Interview with YABLOKO leader Sergei Mitrokhin by Maxim
Glikin, Irina Novikova
Question: The so called tandem of Dmitry Medvedev and Vladimir
Putin lasted three years. Do you think this model was efficient?
Sergei Mitrokhin: It was effective for the participants in
the tandem themselves. As a PR stunt, it was superb. For Russia,
however, it turned out to be a waste because it availed Russia
nothing at all. This show was a success only for the showmen
themselves. It accomplished its purpose. Part of society was
deceived and pinned its hopes on Medvedev. Time was wasted,
time that could have been spent more productively, in search
for a genuine alternative to Putin that would have consolidated
Question: And did Yabloko have faith in Medvedev as an alternative
Sergei Mitrokhin: Never. We were constantly asked who we liked
more, Medvedev or Putin. We always replied that we liked neither
because there was no difference between them.
Question: So, what prevented Yabloko from developing an alternative
Sergei Mitrokhin: There are certain forces that prevented
it, and the tandem was one of them. Modernization was proclaimed,
and the hopes for the reforms were pinned on Medvedev again
and not on whatever alternative the opposition might offer.
As a matter of fact, even media outlets were misled and tricked
in this manner. And yet, there is an alternative and we are
working on it. YABLOKO established factions comprising representatives
of certain segments of civil society. I mean people like environmentalists,
human rights organizations, organizations of women, businessmen.
Question: If the tandem is effective, why would Putin want
to execute a comeback?
Sergei Mitrokhin: The way I see it, he could decide that society
was ungirded and that order had to be restored in the country
all over again. Needless to say, he considers himself the
best man for the job.
Question: The widespread opinion is that mild authoritarianism
Sergei Mitrokhin: It is. The powers-that-be know that it will
be wrong to have authoritarian methods encroaching on basic
interests of the population. And for the majority of the Russians,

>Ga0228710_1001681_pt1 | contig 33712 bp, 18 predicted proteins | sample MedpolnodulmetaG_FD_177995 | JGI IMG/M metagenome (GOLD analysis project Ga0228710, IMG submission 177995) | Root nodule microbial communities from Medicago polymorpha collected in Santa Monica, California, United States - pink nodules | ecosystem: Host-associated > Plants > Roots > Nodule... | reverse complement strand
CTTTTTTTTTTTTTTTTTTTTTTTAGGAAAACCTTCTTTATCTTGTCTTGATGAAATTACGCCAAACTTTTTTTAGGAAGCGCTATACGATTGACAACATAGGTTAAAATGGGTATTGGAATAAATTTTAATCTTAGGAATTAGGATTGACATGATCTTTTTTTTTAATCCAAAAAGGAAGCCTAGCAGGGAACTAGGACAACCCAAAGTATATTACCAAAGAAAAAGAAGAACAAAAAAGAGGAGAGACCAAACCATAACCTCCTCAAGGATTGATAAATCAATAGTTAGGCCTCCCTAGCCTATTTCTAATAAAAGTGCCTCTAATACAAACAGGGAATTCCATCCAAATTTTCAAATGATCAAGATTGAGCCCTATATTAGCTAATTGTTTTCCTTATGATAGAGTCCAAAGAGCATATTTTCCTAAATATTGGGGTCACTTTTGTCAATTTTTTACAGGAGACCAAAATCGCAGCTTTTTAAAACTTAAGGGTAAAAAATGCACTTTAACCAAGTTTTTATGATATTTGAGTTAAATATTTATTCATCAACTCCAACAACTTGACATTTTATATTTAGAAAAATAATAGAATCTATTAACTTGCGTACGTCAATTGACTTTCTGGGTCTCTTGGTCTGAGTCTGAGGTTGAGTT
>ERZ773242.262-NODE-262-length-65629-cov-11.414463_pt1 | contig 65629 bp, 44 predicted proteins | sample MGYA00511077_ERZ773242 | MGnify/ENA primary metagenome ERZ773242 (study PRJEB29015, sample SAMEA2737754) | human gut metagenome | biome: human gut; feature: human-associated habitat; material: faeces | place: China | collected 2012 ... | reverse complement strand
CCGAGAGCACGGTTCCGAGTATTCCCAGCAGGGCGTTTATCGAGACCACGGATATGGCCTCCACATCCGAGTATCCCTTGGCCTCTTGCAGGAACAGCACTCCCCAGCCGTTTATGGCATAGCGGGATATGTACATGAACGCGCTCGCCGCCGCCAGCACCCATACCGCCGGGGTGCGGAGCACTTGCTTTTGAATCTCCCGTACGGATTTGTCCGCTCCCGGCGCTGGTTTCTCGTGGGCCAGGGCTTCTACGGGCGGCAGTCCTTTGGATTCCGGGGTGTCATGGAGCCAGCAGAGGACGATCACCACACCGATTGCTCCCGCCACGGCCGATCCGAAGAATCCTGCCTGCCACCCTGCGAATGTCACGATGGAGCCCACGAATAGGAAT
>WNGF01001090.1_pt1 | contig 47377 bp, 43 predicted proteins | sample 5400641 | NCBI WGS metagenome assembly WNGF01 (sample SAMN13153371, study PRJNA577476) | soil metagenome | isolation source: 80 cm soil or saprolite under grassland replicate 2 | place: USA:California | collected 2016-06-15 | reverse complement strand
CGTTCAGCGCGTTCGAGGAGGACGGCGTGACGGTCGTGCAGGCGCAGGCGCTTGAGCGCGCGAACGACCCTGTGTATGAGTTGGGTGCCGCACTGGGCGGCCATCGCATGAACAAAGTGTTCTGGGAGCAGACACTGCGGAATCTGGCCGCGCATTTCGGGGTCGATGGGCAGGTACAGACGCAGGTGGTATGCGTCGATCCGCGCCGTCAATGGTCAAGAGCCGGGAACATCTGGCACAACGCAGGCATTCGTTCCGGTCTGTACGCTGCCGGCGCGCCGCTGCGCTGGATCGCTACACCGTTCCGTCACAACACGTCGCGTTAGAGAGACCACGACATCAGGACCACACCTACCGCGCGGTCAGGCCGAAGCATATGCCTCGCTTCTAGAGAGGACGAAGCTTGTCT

all basic interests come down to consumption. They are regarded
as more important than civil rights and freedoms. That is
why the regime feels free to encroach on human rights while
defending the rights of consumers. Revolution of the early
1990s in Russia failed to install a kind of society that exists
throughout the West. It is basic consumption requirements
that are not met in Russia. The regime is patently unable
to meet them. It's no wonder therefore that irritation and
dissatisfaction tend to accumulate. Economic policy of the
regime comes down to promotion of the
interests of several oligarchic clans. A regime such as this
cannot be everlasting.
Question: Mass construction of tenements is one of the clauses
of YABLOKO's program. Where do you plan to get the money for
Sergei Mitrokhin: Not in the budget of course... It's interesting,
you know. For some reason that is never explained, those who
criticize YABLOKO for this clause of the program never even
give a thought to the president's intention to pour 20 trillion
rubles into national defense. And the military prosecutor's
office itself admits that 20% finances of the military budget
disappear without a trace, i.e. get embezzled.
Question: YABLOKO lost two previous parliamentary campaigns.
Have you learned your lessons?
Sergei Mitrokhin: When the election is free and fair, it does
end in triumphs and defeats. When the election is anything
but... According to Novaya Gazeta, YABLOKO obtained 15% in
the election in Moscow in 2009.
Question: Well, if elections are rigged on so staggering a
scale, then perhaps it is time to try something different?
In Ukraine, it took protests on the Maidan.
Sergei Mitrokhin: Yes, but what preceded these protests? Do
you remember? People there started protesting when they had
participated in the election but its outcome was then shamelessly
rigged. All of the people had participated, and not 20% or
so like in Russia. The Ukrainians are socially active, and
this is what we ought to learn from them. At the very least,
we need a high turnout in elections in Russia.
Question: They pulled it off in Ukraine because the opposition
there managed to combine its efforts. Sure, alliances of political
parties are outlawed in Russia nowadays but there are other
ways, surely. For example, it is possible to form a democratic
coalition, something like Putin 's Russian Popular Front,
and later compose a common ticket...
Sergei Mitrokhin: In principle, YABLOKO is ready to go for
it. On the other hand, the impression is that this is more
than could be said about our potential partners. By and large,
we believe that it is better to unite within some single political
party than to confuse voters with establishment of fictitious
Question: Is YABLOKO prepared for consolidation with other
political forces in time for the presidential elections?
Sergei Mitrokhin: Yes, YABLOKO is prepared. Sure, a good deal
will depend on the outcome of the parliamentary elections
but we mean to nominate a candidate for president. I think
that we ought to nominate Grigory Yavlinsky. If we form a
broad coalition with some other political forces, then it
will probably require
primaries or something like that so as to nominate a common
Question: Do you expect any political changes in the near
future? Do liberal ideas as such have a future in Russia?
Sergei Mitrokhin: They do. Russia needs democratization because
it will find itself in a tight corner otherwise. After all,
its very future is at stake.
to the State Duma 2011